DIY Mirror Makeover: Stencil Your Favorite Quote on a Mirror

Add major character to your home with a DIY mirror tutorial, featuring an ornate mirror from Howard Elliott and a custom stencil from Stencils Online.
The following statement may come as a surprise to some (you know, since I NEVER talk about Paris or my obsession with all things French), but if I could live anywhere in the world, it would be Paris.
I cannot believe that three years passed since I wandered those charming, cobblestone streets, picnicking with the mister under the Eiffel Tower and indulging in a daily feast of espresso and macarons. To commemorate what I like to refer to as THE BEST TIME OF MY LIFE – here's a lovely little DIY project to help add a little bit of "oh la la" to your home.
Step 1 | Pop over to HowardElliott.com and choose your favorite mirror. I, of course, chose a Paris-inspired, neoclassical number. Which one is your favorite?
For whatever strange reason, the mister refuses to drop our current life in the states and re-locate to the City of Light (how rude!). So until that day comes, I'll settle for surrounding myself with things that remind me of my beloved "Paree."
Step 2 | Choose your favorite quote. This part of the process is the most time-consuming, because how in the world do you choose only one?
At first, my francophilian heart was set on something French. The more I searched for a fitting quote, lyric or poem, however, the more I realized that a French quote on a French mirror is far too cliché and desperate – two qualities that the French absolutely abhor. Instead, I went for an element of surprise with 1 Corinthians 13:4-8 but in Russian – as a nod to my own roots and heritage.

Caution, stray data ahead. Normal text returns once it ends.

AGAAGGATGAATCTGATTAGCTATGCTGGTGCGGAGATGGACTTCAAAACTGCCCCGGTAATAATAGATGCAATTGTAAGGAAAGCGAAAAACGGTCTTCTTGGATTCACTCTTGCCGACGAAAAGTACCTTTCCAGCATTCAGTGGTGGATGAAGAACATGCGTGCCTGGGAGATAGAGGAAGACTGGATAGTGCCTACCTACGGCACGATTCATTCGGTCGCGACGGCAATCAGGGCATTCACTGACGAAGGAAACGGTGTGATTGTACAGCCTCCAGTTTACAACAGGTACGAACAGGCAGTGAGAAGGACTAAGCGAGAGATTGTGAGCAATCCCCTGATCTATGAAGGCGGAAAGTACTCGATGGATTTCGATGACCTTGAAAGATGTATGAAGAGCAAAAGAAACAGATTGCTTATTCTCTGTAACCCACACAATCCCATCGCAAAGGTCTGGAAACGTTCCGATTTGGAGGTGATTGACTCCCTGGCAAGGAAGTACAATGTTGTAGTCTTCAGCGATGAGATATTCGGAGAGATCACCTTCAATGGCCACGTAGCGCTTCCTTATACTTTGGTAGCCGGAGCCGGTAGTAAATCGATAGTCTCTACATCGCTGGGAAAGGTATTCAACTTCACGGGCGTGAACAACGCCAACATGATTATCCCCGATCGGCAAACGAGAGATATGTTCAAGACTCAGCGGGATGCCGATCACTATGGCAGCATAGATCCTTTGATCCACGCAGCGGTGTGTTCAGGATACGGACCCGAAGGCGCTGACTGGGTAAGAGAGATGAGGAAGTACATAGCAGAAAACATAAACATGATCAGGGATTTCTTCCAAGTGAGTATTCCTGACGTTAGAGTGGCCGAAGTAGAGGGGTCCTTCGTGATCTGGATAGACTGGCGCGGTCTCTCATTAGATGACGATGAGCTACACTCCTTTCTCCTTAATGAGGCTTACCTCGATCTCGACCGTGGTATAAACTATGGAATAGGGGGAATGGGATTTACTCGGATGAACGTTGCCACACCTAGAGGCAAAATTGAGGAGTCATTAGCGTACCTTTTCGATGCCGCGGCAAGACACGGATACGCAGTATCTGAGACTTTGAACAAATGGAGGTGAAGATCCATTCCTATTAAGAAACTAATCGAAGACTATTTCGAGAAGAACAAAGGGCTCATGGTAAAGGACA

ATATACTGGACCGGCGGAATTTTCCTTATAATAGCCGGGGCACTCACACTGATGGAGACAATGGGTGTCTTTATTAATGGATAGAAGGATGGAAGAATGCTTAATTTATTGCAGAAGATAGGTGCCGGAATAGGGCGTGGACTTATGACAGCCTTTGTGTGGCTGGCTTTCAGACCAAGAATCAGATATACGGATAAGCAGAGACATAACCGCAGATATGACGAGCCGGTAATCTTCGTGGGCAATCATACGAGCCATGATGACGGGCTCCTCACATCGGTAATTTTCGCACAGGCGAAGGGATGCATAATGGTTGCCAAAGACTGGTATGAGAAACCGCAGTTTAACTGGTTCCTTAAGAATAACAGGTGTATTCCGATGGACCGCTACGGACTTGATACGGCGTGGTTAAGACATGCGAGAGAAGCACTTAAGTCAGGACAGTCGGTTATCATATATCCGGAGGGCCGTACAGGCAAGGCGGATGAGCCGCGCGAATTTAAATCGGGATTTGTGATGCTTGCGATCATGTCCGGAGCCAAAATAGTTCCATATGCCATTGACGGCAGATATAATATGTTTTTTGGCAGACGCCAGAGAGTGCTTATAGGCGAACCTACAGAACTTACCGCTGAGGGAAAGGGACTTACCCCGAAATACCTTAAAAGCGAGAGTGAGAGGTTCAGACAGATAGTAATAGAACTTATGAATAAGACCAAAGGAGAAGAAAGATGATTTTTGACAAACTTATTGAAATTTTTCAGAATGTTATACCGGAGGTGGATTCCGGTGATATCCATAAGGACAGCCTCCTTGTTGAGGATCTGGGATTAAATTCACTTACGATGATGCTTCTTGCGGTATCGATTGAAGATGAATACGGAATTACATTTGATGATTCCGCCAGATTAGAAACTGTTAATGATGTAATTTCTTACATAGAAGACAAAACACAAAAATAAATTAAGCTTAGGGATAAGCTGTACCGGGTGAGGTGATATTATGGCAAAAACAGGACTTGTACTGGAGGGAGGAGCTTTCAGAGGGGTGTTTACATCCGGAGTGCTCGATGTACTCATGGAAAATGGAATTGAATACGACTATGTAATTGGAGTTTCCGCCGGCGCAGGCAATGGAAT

In addition, I would be covering quite a large amount of space, so this particular verse was perfect in length, too. I plan to install the mirror over the mantle (if we ever figure out the ghastly fireplace situation), and I adore the idea of a daily reminder that love is the greatest guiding principle of life.
As far as the design is concerned, I designed the layout in InDesign. A much easier option for non-designers, however, is to simply send your quote and font choice to Stencils Online, and their helpful designer will mock up your custom stencil and send a proof for you to review.
Step 3 | Get your hands on some good, ol' tape and a can of spray paint in the color of your choice. With an overwhelming collection of gold spray paint and white primer, I decided that gold on gold was, again, too in-your-face and opted for the white instead.
You could also use an etching cream or chalk paint; both materials work just as well on a mirrored surface. Using spray paint, however, eliminates the need for any sort of application brush.
Step 4 | You'll want your work of art to look professional – unlike a five-year-old's arts and crafts project – so an even application is key. Place the stencil over the mirror and slide it around until the sheet is right in the center (or wherever you want your quote to be). If in doubt, use a measuring tape to check that you have an even amount of mirror surface on each side of the stencil.